Round 2: Deadguy vs. Lyskavermaden

Posted in Event Coverage

By Randy Buehler

Deadguy vs. Lyskavermaden

The members of Team Deadguy remain among the most popular in the game despite not really putting up good results since Reagan was president. Dave Price and Chris Pikula were each voted in the Invitational and everyone agrees they'll make it a fun event. Pikula has been on top of his game all weekend - telling stories and making everyone around him laugh. (Pikula's game has very little to do with actual Magic play.) He entertained the crowd before this feature match by telling the story of the first round of the team PTQ where Deadguy earned its invitational to the Pro Tour. Price's opponent sat down across from him and said "I've got to play the guy who won the Pro Tour!" Pikula's opponent said "My guy won the Invitational!" Tony Tsai's opponent complained that "yeah, well this guy kicked my butt at a pre-release once." Tsai may be the least known member of the team, but Price and Pikula didn't hesitate to team up with their old friend from their days at Cornell and "the shark" can play.

Their opponents for round 2, who named themselves after the German translation of the card Flow of Maggots - Lyskavermaden - were Stephen Valkyser, Patrick Mello, and Peer Kroger. Mello and Valkyser finished 3rd at last year's team PT and everyone joked before the round about whether Kroger was an upgrade or a downgrade from Christian Luhrs. Kroger - who has a number of Top 8's on his resume - hasn't played as much in recent years and smiled that this was like a pre-release for him. Things got a little quieter once the actual game play began.

Deadguy went with the specialist plan when they divided up their sealed decks, handing Price the red-black beatdown deck that he hopes to be drafting on Saturday, Pikula got blue-black in the middle, and Tsai had the multi-color green deck in seat C. The Germans mixed things up, hoping to give themselves an advantage against anyone running that classic line-up. Valkyser had their red-black deck, playing against Tsai's green. Mello had blue-black control that was tuned for mirror matchups. And Kroger took the Germans' green deck into battle with Price.

Things went according to plan for the Germans in the Mello-Pikula match, with Mello claiming a quick game 1. However, Price managed to even things up despite his bad matchup. Even with a splash of white cluttering up his deck for anti-red/black cards, Price's Magma Burst plus Flametongue Kavu was more than Kroger could handle. Tsai's Collective Restraint slowed his own game 1 against Valkyser down to a crawl. Valkyser did his best to slog through on the ground, and it took Tsai quite a while to find a good flier to attack with, but Tsai did eventually find a Voice of All and Valkyser never could break through on the ground.

Dave Price

Mello's early fliers applied a lot of pressure to Pikula, but with just four life left he top-decked a Faerie Squadron, followed by a Tower Drake, and things got really interesting. Kroger, meanwhile, had a Crimson Acolyte out in game 2 that was giving Price fits. Kroger then played Collective Restraint followed by Global Ruin and they were soon tied at 1. Pikula's deck delivered up yet another flier and when, with an empty hand, Mello accidentally stacked up Marsh Crocodile in the wrong order and lost his Croc it looked like Pikula might make the impossible comeback. However, Mello peeled Fact or Fiction off the top of his deck, apologized profusely because he knew he didn't "deserve" to draw such a good card, took the pile with Repulse and Sea Snidd, and suddenly Pikula was on the ropes again. Pikula played it where he would go down to one but stabilize the board. However, Mello had drawn a Tidal Visionary off the Repulse and that changed the math completely. Mello claimed his match 2-0.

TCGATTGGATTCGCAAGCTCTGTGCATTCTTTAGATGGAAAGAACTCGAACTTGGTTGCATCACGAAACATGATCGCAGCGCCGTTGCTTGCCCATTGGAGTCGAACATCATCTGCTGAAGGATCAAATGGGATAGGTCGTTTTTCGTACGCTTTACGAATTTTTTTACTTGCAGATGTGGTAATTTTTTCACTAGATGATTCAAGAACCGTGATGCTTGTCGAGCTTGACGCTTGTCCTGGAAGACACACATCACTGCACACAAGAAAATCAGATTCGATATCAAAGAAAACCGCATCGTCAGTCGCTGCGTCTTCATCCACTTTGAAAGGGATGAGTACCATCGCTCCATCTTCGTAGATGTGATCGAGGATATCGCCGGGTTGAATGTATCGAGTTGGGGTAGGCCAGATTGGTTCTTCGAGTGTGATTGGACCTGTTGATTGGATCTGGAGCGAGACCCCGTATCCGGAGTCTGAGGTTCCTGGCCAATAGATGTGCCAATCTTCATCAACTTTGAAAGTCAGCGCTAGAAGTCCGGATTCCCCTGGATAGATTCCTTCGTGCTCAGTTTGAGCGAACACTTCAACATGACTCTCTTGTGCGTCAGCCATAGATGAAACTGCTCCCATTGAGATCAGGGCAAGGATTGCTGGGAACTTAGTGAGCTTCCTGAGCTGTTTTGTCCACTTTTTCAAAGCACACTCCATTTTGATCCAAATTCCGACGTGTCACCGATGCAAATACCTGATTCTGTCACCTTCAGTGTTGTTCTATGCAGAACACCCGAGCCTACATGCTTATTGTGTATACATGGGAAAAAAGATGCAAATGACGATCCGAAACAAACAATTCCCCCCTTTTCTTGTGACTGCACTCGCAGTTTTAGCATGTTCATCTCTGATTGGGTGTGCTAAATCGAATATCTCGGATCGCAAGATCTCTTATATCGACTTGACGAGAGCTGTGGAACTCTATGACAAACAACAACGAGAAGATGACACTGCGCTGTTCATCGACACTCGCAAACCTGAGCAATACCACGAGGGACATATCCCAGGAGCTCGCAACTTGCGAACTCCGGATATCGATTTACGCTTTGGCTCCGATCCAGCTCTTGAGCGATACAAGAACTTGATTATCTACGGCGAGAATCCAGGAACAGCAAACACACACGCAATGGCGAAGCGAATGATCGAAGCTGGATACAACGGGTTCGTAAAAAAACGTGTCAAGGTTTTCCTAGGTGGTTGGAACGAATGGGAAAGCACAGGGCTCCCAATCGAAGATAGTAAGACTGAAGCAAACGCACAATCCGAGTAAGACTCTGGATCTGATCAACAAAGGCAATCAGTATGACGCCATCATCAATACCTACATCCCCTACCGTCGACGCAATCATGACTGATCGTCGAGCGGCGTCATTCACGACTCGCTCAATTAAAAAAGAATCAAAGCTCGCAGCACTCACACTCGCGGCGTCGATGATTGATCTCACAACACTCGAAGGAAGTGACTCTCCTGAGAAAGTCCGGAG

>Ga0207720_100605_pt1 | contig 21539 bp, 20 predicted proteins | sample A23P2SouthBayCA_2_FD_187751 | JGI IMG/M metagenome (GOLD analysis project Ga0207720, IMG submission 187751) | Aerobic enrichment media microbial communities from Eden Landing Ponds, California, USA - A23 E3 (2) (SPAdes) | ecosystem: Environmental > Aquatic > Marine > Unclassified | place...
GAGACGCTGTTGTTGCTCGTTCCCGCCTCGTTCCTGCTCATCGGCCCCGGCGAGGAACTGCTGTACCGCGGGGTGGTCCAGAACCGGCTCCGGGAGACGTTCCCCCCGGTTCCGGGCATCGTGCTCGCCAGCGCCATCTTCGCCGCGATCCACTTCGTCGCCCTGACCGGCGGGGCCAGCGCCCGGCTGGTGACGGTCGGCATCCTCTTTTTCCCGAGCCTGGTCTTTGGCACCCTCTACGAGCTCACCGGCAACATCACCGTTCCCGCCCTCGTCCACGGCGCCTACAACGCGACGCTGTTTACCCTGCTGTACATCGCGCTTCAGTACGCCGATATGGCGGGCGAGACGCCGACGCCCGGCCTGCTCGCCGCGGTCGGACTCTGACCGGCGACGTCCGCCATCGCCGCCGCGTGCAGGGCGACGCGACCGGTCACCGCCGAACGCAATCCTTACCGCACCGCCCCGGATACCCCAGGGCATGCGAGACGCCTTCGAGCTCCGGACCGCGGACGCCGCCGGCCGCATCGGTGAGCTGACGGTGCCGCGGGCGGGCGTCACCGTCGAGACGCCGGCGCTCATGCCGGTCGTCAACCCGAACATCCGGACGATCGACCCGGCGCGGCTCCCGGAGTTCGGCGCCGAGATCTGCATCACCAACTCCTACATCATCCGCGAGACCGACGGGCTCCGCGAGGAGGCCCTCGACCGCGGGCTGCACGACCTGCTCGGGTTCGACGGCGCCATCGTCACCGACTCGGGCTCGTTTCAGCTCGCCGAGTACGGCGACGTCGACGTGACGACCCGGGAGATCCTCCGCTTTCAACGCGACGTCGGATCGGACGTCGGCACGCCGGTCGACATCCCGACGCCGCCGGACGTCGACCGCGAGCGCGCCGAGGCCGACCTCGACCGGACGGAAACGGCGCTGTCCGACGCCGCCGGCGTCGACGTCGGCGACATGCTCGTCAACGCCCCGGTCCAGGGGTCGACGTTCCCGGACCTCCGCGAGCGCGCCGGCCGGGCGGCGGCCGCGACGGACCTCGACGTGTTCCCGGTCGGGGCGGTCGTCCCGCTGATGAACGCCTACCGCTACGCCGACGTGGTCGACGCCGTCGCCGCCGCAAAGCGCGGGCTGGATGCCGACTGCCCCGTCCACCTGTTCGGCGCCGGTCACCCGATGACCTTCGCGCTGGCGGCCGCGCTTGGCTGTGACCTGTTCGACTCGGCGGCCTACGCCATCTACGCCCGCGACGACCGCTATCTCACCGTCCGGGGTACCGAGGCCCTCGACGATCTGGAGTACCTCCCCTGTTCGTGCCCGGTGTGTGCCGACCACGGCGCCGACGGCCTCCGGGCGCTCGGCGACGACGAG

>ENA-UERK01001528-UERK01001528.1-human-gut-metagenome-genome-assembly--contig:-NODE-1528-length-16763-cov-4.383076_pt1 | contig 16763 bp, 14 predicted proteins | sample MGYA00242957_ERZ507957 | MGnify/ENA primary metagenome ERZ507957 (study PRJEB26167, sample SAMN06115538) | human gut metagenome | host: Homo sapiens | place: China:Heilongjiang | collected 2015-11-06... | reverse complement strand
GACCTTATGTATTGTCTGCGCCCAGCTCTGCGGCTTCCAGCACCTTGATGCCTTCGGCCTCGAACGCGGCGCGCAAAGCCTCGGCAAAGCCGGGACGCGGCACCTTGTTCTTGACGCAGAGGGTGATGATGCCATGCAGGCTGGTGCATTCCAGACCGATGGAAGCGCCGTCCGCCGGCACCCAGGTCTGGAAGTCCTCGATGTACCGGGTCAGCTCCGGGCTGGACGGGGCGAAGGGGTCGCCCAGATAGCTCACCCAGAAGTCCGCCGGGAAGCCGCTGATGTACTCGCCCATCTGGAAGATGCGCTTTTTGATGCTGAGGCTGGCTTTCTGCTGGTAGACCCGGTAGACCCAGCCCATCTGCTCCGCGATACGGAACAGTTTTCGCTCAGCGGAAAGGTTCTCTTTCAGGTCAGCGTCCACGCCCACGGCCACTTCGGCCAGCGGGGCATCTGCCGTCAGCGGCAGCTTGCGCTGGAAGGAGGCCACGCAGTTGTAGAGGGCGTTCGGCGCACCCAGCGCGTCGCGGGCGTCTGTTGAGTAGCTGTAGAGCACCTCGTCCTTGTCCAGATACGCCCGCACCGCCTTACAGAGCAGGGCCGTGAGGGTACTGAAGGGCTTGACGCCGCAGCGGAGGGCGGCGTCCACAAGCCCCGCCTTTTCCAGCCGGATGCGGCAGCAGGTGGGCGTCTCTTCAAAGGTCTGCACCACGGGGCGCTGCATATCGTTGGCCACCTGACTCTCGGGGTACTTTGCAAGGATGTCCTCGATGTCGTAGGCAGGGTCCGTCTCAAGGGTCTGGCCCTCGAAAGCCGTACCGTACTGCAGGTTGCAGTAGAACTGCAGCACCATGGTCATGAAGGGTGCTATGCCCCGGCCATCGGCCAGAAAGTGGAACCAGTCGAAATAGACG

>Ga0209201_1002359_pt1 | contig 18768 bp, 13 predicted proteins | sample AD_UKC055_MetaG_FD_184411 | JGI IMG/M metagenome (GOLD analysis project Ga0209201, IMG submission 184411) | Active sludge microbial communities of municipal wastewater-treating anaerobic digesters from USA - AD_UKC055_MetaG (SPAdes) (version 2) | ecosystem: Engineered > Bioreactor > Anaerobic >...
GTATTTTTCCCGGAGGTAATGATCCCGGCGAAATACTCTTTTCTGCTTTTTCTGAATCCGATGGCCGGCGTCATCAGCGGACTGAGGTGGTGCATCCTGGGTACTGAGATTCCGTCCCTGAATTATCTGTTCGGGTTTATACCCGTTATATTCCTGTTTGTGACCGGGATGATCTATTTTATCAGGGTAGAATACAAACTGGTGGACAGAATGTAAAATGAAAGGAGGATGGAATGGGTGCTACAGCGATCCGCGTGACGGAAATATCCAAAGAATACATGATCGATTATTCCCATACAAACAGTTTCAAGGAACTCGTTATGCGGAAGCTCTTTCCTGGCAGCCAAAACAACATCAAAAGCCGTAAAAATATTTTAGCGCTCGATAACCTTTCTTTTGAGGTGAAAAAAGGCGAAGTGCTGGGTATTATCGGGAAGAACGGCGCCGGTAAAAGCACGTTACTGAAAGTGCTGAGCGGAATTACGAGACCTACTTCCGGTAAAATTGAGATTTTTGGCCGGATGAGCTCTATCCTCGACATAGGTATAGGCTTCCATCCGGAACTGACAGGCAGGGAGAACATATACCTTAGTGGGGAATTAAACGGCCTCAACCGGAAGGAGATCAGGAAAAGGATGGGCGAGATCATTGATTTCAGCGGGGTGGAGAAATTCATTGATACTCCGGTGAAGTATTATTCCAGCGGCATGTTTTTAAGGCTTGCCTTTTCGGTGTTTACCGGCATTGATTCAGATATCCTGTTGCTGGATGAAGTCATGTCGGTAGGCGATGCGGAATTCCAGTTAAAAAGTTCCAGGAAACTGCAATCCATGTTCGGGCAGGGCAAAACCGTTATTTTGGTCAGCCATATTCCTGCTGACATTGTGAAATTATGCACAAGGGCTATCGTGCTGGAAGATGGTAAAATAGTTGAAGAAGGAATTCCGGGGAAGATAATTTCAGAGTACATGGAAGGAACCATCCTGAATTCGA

Valkyser played an early Arena, followed on turn 6 by a Hypnotic Cloud with kicker. He was up a million cards, but Tsai tried gamely to outrace the Arena with an Aurora Griffin while Pincer Spider and Penumbra Kavu prevented Valkyser from attacking him on the ground. Valkyser finally took out the Griffin with Agonizing Demise, preserving his last 3 points of life. Arena took him to 1 before he could deal lethal damage, but it doesn't matter how low your life total is when you win. A win is a win and Valkyser was happy to even things at 1.

Kroger had his Crimson Acolyte again in game 3. Price tried to swarm over and around it, but Kroger also had his Collective Restraint again. Price waited patiently for Kroger to tap some of all of his white mana so Price could use his Scorching Lava, Magma Burst, or Flametongue Kavu. He was able to remove a couple creatures, but he couldn't attack (because of the Restraint) or block (because all his creatures were red) and that Acolyte quite simply did him in. Thus Kroger clinched the match on behalf of the Germans. Valkyser finished off the sweep on the last extra turn and the Germans seemed quite happy with the way the matchups worked out for them. They felt Pikula's deck actually probably should have beaten Mello's, but even if they hadn't gotten lucky there, they still would have won the overall match.

Final Result: Lyskavermaden 3 - Deadguy 0

Latest Event Coverage Articles

December 4, 2021

Innistrad Championship Top 8 Decklists by, Adam Styborski

The Innistrad Championship has its Top 8 players! Congratulations to Christian Hauck, Toru Saito, Yuuki Ichikawa, Zachary Kiihne, Simon Görtzen, Yuta Takahashi, Riku Kumagai, and Yo Akaik...

Learn More

November 29, 2021

Historic at the Innistrad Championship by, Mani Davoudi

Throughout the last competitive season, we watched as Standard and Historic took the spotlight, being featured throughout the League Weekends and Championships. The formats evolved with e...

Learn More

Articles

Articles

Event Coverage Archive

Consult the archives for more articles!

See All